It is paramount that those mental health professionals in the community who are less directly affected by a tragedy (Bacon, J. 2019, March 25) rise to the occasion to provide services to those who are closer to the incident and whose losses are more profound. For example, it may not be possible for the parent of a child survivor of a school shooting to provide the support that the child survivor needs, because that parent is also a survivor who is dealing with the near-loss of their child. Right now, the Parkland, Florida community is “shocked” by the two recent suicides (Rozsa, L., Epstein, K., Mettler, K., & Bever, L., 2019, March 25). It is my hope that local mental health professionals (and even mental health professionals without borders) will continue offering their services to the community. Each untimely death (murder, tragic accident, or suicide) leaves new survivors, who in turn are at risk for suicide (Cummings, J., 2006).
I have a handful of children, teens, and adults in my personal sphere that are survivors of suicides or horrific accidental deaths. I keep the birthdays and death dates of these people’s loved ones in my phone calendar, and make a point of checking in with the survivors as each of these significant dates approaches. I recently spent the day with a teenage employee on the first anniversary of her best friend’s suicide, so she would not have to be alone. I can’t honestly say that I have prevented any suicides by doing this, but I do believe that I have made those anniversaries a bit easier by my efforts to counter the isolation that these people must feel.
Most mental health professionals, of course, are trained to respond in helpful ways following a tragic death, but what can others do to help? First and foremost, it is never helpful to assign blame to those who we think could have done more, because they probably did the best they could under their set of circumstances. Most survivors feel guilty as it is, and we certainly do not need to add to it with insensitive remarks. Secondly, we can provide a non-judgmental listening ear. If we allow survivors to tell and re-tell their “stories,” it helps heal the trauma. Thirdly, we can ask the “tough questions” about suicidal thoughts and be prepared for answers that may deeply trouble us. Fourthly, we can help connect survivors (especially those contemplating suicide) to resources that are available to them, including psychotherapy, support groups, and suicide prevention hotlines.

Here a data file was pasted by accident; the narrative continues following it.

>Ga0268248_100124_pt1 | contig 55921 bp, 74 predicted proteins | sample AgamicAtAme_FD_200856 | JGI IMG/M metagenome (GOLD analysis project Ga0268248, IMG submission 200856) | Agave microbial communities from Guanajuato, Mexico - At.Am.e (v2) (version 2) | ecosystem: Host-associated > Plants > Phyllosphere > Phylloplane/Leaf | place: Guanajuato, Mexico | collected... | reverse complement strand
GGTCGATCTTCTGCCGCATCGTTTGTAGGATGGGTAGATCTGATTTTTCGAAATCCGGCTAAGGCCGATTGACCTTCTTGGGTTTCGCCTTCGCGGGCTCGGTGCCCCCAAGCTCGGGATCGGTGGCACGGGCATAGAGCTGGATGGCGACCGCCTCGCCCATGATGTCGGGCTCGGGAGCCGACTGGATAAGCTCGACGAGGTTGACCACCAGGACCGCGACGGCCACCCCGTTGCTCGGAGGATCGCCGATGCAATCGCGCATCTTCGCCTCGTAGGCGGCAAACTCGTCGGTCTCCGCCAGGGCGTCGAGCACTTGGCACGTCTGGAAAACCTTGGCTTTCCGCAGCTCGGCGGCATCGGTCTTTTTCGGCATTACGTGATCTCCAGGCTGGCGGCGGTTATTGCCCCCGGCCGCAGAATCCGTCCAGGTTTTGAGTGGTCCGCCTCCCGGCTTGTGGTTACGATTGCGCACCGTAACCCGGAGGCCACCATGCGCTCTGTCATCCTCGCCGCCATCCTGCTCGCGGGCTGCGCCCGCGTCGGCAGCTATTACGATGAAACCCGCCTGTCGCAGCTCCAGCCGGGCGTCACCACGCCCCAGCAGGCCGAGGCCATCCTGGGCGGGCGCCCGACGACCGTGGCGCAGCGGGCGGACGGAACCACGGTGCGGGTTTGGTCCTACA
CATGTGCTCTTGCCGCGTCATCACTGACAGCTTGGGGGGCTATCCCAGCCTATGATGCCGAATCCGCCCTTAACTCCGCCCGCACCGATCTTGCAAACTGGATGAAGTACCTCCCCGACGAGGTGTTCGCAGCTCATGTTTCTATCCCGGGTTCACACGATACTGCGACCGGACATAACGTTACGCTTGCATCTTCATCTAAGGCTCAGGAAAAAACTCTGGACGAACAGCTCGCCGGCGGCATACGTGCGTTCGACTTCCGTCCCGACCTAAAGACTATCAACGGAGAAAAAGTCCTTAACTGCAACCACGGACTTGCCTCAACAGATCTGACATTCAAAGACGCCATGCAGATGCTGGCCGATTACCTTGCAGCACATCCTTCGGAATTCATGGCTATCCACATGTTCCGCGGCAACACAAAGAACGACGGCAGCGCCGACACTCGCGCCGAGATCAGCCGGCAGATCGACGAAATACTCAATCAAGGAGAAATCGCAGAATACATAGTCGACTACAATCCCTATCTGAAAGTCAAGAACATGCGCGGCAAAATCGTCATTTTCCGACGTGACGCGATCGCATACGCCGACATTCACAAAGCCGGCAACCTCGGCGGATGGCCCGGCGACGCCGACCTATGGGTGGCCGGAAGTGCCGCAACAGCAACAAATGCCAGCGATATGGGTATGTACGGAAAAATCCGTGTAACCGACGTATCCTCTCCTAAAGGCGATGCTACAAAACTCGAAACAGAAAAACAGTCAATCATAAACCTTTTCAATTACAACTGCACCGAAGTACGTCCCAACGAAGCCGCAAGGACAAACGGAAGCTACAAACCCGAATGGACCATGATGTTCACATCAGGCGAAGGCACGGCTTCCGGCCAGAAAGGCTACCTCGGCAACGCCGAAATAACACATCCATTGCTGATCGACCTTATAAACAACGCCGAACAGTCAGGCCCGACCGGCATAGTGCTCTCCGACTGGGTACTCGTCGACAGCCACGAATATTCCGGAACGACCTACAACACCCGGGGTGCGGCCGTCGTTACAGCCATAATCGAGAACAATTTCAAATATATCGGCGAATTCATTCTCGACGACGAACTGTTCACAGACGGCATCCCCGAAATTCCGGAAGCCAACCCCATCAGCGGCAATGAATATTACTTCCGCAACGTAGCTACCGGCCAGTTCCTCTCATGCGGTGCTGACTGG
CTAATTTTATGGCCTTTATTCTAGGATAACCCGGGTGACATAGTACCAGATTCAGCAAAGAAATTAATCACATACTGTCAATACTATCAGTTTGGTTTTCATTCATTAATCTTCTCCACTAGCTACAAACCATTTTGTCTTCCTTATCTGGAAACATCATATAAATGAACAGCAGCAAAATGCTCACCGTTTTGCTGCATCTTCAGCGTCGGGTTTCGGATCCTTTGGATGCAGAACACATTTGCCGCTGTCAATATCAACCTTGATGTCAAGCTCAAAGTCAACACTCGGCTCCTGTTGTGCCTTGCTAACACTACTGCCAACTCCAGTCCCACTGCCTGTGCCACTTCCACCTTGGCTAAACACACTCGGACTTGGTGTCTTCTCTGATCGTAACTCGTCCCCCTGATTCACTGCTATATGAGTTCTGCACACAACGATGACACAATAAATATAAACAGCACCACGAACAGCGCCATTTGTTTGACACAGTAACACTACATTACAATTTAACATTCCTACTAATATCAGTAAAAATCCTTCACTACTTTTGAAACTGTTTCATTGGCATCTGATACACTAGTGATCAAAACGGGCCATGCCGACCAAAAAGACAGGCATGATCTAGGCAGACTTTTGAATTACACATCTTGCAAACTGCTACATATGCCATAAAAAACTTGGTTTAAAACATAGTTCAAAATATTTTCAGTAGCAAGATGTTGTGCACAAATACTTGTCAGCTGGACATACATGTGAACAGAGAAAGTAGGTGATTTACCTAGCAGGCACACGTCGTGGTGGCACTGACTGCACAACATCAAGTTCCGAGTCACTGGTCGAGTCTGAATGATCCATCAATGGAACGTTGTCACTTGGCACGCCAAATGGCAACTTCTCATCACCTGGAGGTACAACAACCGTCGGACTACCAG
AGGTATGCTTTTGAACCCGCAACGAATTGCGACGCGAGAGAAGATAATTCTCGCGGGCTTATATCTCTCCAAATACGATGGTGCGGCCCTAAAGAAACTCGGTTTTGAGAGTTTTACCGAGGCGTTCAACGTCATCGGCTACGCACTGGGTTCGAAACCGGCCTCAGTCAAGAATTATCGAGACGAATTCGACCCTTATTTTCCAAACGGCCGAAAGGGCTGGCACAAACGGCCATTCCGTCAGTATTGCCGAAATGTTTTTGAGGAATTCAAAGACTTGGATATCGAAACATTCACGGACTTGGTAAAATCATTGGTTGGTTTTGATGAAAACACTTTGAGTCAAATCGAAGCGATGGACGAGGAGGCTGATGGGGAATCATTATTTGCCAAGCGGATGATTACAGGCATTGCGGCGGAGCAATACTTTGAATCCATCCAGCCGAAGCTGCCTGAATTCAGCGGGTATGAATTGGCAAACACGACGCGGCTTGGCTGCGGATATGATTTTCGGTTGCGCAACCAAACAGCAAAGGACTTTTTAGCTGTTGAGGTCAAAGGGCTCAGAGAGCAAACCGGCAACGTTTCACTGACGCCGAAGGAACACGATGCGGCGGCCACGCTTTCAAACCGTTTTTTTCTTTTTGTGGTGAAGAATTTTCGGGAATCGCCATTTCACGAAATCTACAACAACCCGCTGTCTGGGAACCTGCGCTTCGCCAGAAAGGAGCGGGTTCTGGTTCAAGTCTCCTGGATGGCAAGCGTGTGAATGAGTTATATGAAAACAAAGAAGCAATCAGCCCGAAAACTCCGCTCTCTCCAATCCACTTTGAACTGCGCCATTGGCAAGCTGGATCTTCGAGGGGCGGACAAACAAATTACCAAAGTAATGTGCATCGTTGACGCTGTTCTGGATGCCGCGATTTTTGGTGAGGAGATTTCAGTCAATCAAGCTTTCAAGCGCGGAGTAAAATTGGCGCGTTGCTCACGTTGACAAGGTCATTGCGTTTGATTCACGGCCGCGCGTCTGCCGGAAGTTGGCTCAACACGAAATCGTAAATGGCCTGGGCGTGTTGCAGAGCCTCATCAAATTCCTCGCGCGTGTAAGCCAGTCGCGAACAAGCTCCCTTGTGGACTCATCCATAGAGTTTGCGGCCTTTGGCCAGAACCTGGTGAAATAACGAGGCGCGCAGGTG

At the Cummings Graduate Institute, our Doctor of Behavioral Health students are well trained in the suicidal process. They become adept at recognizing the signs that someone is considering suicide, even though those signs are often very subtle. They are very aware that survivors of tragic deaths are at increased risk for suicide. They are trained to ask the “tough questions” and to intervene appropriately when they receive concerning answers to those questions.
Andone, D., & Conlon, K. (2019, March 24). For the second time in a week, a Parkland student has died in an apparent suicide. Retrieved March 25, 2019, from https://www.cnn.com/2019/03/24/us/parkland-student-second-suicide/index.html
‘Apparent suicide’ of Parkland student days after massacre survivor… (2019, March 25). Retrieved March 25, 2019, from https://www.reuters.com/article/us-florida-shooting/apparent-suicide-of-parkland-student-days-after-massacre-survivor-took-her-life-idUSKCN1R50V9
Bacon, J. (2019, March 25). ‘Apparent suicide’ claims second Parkland school shooting survivor in a week. Retrieved March 25, 2019, from https://www.usatoday.com/story/news/nation/2019/03/24/parkland-suicide-second-parkland-survivor-week-takes-own-life/3261734002/
CBS News. (2018, July 24). A look back: Sandy Hook Elementary School shooting. Retrieved March 25, 2019, from https://www.cbsnews.com/pictures/a-look-back-sandy-hook-elementary-school-shooting/
CBS News. (2019, March 25). After 2nd apparent suicide of Parkland shooting survivor, one parent points to Columbine. Retrieved March 25, 2019, from https://www.cbsnews.com/news/parkland-shooting-survivors-second-apparent-suicide-columbine/
Cummings, J.L. (2006). Suicidal patients: The ultimate challenge for master psychotherapists. In W.T. O’Donohue, N.A. Cummings, & J.L. Cummings (Eds.). Clinical strategies for becoming a master psychotherapist. San Diego, CA: Elsevier.
Cummings, N.A. & Cummings, J.L. (2013). Refocused psychotherapy as the first line intervention in behavioral health. New York, NY: Routledge. [Translated into Mandarin, 2014, Shanghai Jiao Tong University Press.]
Rozsa, L., Epstein, K., Mettler, K., & Bever, L. (2019, March 25). Parkland community ‘shocked’ after student’s suicide – the second in a week, officials say. Retrieved March 25, 2019, from https://www.washingtonpost.com/nation/2019/03/24/parkland-student-dies-apparent-suicide-police-say/?noredirect=on&utm_term=.379531c0bb6f
Possible new suicide article [E-mail to the author from Dr. Michelle Davis]. (2019, March 25).
Sydney Aiello, a Parkland school shooting survivor, kills herself. (n.d.). Retrieved March 25, 2019, from https://www.nbcnews.com/news/us-news/survivor-parkland-school-shooting-sydney-aiello-kills-herself-n986266
Truong, K. (2019, March 25). Another Parkland Student Has Died by an Apparent Suicide. Retrieved March 25, 2019, from https://www.thecut.com/2019/03/second-parkland-shooting-survivor-dies-by-suicide.html
Yan, H. (2019, March 25). The father of a Sandy Hook victim dies from an apparent suicide. Retrieved March 25, 2019, from https://www.cnn.com/2019/03/25/us/sandy-hook-victim-father-jeremy-richman-suicide/index.html